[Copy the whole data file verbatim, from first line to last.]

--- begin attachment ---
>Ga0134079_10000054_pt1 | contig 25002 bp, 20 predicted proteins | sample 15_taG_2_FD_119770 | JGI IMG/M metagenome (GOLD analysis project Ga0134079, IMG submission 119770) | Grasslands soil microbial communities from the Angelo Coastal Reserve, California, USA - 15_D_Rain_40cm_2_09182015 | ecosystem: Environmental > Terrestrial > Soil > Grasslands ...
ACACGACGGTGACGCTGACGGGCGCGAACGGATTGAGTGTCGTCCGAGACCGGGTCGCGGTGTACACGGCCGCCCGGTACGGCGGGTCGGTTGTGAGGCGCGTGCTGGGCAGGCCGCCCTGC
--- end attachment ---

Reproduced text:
>Ga0134079_10000054_pt1 | contig 25002 bp, 20 predicted proteins | sample 15_taG_2_FD_119770 | JGI IMG/M metagenome (GOLD analysis project Ga0134079, IMG submission 119770) | Grasslands soil microbial communities from the Angelo Coastal Reserve, California, USA - 15_D_Rain_40cm_2_09182015 | ecosystem: Environmental > Terrestrial > Soil > Grasslands ...
ACACGACGGTGACGCTGACGGGCGCGAACGGATTGAGTGTCGTCCGAGACCGGGTCGCGGTGTACACGGCCGCCCGGTACGGCGGGTCGGTTGTGAGGCGCGTGCTGGGCAGGCCGCCCTGC